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McCain pledges outreach

The Baltimore Sun

DENVER - Republican Sen. John McCain said yesterday that, as president, he would reach out to China and Russia in an effort to battle nuclear proliferation. He also parted company with the Bush administration over a controversial weapon designed to detect and destroy weapons of mass destruction buried deep within the earth.

"No problem we face poses a greater threat to us and the world than nuclear proliferation," the presumed GOP nominee said in a speech at the University of Denver. "In a time when followers of hateful and remorseless ideology are willing to destroy themselves to destroy us, the threat of suicide bombers with the means to wreak incomprehensible devastation should call the entire world to action."

The Arizona senator - who has called presidential rival Barack Obama, a Democrat senator from Illinois, "reckless" for suggesting diplomatic outreach to Iran and other enemies - said he supported Russia's suggestion that Iran could obtain any nuclear fuel it needs for civilian energy uses under international supervision. "Unfortunately, the Iranian government has so far rejected this idea," McCain said. "Perhaps with enough outside pressure and encouragement, they can be persuaded to change their minds before it is too late."

Seeking to distance himself from the White House, McCain also pledged to cancel "all further work" on the Robust Nuclear Earth Penetrator, which had been a major initiative of the Bush administration. One of a class of earth-penetrating weapons, it was developed to destroy hardened, underground military bunkers used by countries seeking to hide weapons of mass destruction. Criticized for the potential of nuclear fallout, the "bunker buster" was withdrawn from the president's defense budget in 2005.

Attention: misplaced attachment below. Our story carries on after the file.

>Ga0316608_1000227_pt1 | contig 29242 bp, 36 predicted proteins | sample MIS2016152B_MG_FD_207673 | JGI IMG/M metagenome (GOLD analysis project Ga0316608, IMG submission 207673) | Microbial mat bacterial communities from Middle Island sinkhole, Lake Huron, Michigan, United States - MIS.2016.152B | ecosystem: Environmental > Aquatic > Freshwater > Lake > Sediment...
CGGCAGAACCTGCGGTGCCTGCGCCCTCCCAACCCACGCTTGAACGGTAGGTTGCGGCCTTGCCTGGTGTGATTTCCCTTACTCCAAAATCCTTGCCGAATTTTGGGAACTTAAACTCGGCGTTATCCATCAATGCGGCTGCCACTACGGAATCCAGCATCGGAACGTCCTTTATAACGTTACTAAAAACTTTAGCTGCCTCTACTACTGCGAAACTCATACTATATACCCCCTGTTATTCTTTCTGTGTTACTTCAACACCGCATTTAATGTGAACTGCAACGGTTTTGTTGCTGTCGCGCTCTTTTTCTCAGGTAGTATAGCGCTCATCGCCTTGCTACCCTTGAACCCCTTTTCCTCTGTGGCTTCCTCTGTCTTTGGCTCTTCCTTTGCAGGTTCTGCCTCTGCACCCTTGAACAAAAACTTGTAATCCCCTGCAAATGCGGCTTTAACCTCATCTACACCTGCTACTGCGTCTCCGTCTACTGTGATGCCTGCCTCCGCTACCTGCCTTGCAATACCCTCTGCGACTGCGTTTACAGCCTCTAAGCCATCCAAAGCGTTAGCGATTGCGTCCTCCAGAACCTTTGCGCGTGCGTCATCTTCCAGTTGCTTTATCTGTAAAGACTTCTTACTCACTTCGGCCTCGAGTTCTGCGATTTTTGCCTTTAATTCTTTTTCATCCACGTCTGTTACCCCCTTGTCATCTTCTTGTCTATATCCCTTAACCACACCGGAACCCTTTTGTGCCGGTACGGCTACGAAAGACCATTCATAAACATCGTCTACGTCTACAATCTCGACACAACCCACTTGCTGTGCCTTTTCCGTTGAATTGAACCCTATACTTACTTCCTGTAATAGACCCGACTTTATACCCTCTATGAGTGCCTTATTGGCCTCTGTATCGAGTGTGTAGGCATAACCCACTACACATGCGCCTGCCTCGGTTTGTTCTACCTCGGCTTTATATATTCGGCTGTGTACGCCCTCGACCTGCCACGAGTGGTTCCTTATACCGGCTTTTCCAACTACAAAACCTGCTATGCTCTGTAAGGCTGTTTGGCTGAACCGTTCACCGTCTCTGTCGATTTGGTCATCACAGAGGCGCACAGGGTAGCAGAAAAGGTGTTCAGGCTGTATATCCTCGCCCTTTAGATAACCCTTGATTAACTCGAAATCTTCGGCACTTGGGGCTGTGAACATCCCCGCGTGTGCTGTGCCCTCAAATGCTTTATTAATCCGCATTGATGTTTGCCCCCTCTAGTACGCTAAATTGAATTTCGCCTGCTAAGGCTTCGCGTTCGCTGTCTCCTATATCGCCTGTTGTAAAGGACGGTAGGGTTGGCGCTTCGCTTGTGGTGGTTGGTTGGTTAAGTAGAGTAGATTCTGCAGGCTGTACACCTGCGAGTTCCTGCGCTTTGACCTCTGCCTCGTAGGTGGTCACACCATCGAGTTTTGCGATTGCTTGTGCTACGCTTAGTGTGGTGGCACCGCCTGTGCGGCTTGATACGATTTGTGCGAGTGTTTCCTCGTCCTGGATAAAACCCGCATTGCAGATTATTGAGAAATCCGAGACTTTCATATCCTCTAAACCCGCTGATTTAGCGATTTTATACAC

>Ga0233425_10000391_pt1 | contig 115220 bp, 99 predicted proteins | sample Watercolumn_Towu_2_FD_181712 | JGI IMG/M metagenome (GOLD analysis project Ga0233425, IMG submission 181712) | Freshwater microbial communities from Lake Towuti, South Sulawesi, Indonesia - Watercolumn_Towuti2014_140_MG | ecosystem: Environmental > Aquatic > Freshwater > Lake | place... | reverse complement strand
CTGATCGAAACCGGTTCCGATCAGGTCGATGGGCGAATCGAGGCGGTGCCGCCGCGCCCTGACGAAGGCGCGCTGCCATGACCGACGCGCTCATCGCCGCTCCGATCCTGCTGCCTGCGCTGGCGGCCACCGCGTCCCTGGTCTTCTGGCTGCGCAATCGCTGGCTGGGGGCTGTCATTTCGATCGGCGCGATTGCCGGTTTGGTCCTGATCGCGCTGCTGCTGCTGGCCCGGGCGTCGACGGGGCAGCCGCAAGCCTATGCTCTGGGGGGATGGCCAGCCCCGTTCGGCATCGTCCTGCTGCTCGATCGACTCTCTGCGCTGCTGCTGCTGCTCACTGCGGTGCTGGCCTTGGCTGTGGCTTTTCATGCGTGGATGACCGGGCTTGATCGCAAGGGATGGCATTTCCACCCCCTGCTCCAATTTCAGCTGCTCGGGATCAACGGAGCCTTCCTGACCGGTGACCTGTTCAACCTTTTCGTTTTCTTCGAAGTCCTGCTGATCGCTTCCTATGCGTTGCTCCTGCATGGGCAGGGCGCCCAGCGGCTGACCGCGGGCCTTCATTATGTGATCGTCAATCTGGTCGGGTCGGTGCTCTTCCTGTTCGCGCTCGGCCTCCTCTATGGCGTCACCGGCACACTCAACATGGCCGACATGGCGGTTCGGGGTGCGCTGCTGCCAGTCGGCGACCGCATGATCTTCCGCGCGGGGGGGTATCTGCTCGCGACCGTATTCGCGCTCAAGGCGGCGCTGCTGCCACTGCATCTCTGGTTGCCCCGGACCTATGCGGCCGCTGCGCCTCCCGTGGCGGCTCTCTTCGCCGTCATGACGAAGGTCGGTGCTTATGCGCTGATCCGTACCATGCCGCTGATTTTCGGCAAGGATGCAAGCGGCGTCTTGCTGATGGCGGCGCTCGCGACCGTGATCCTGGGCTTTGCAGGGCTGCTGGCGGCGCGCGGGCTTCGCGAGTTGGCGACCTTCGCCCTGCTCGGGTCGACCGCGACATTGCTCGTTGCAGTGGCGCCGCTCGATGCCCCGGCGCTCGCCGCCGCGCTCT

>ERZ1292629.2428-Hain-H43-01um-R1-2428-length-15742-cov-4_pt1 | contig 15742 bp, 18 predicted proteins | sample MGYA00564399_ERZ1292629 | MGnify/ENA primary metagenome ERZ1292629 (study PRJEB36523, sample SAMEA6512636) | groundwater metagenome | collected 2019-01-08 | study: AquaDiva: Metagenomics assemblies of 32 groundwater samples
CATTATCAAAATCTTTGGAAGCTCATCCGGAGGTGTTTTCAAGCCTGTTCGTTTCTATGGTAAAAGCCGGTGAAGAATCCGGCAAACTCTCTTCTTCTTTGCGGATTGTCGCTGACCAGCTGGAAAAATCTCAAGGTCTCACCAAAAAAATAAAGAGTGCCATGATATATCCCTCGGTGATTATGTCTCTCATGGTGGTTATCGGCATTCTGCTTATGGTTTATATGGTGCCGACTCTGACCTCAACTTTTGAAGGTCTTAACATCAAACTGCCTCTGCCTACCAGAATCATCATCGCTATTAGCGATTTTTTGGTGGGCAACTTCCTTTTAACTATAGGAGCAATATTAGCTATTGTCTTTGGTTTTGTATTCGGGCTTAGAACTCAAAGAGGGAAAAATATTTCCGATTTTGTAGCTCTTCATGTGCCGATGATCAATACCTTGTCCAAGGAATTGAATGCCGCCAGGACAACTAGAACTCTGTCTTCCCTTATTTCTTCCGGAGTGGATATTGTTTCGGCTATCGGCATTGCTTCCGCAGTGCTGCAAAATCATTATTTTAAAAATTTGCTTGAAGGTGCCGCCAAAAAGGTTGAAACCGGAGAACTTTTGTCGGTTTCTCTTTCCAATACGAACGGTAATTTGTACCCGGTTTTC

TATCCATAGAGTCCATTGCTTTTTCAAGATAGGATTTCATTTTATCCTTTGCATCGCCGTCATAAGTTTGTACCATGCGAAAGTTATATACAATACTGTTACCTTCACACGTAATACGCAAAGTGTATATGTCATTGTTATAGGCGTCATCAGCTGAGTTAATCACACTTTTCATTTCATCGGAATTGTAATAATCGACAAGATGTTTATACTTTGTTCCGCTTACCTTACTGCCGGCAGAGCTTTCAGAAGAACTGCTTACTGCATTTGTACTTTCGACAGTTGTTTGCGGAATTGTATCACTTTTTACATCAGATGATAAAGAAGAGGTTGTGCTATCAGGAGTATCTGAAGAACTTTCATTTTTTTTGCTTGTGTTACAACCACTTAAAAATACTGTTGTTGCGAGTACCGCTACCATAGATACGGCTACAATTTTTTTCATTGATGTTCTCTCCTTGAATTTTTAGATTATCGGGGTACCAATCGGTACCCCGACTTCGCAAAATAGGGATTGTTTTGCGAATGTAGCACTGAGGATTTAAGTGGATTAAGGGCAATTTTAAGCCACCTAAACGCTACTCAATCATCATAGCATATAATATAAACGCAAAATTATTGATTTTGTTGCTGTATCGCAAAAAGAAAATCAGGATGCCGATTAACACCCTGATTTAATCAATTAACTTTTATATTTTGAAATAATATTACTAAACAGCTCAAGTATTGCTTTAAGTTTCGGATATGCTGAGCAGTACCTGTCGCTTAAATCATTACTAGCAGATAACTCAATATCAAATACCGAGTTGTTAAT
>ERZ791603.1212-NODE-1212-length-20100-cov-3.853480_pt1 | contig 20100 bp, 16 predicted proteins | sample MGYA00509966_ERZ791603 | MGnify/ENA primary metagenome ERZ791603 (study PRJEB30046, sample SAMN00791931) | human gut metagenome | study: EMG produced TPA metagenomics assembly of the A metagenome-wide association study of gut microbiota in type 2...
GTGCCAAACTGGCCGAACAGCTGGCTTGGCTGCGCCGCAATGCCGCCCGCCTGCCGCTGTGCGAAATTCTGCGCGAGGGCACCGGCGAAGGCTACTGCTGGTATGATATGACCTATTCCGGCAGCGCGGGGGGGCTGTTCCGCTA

Although President Bush is holding private fundraisers for McCain this week, the Arizona senator seemed to join critics who have faulted Bush for his handling of international affairs.

"I'd like to suggest some steps we should take to chart a common vision for the future," McCain said. "It is a vision not of the United States acting alone, but building and participating in a community of nations all drawn together in this vital common purpose."

Campaigning in Colorado, a swing state that could be pivotal in the general election this fall, McCain also reversed his earlier opposition to the Comprehensive Test Ban Treaty and promised to seek a way to limit nuclear testing "in a verifiable manner that does not undermine the security or viability" of the U.S. nuclear deterrent.

"It is time for the United States to show the kind of leadership the world expects from us, in the tradition of American presidents who worked to reduce the nuclear threat to mankind," he said.

As he tried to lay out his policy on nuclear weapons and security, McCain was interrupted four times by anti-war protesters within the first 10 minutes of his speech.

The young protesters, some dressed in business suits, rose intermittently during McCain's remarks. One waved a white banner that said, "Iraq Veterans Against the War." Others shouted: "Endless war!"

McCain tried to defuse the situation with humor. At one point, he joked that this "may turn into a longer speech than you anticipated."

"I have town hall meetings all the time. I'll be having one tomorrow, where people are allowed to come and state their views and we exchange them," McCain told the crowd. "One thing we don't do is interfere with other people's right to free speech, but that doesn't seem to be the case with these people." At that moment, his staff was escorting several protesters from the room.

A few minutes later, when McCain was interrupted by two protesters shouting "Iraq was not a threat," he responded directly, "I will never surrender in Iraq, my friends. ... Our troops will come home with victory and with honor." He added, "We are winning."

Johanna Neuman and Maeve Reston write for the Los Angeles Times

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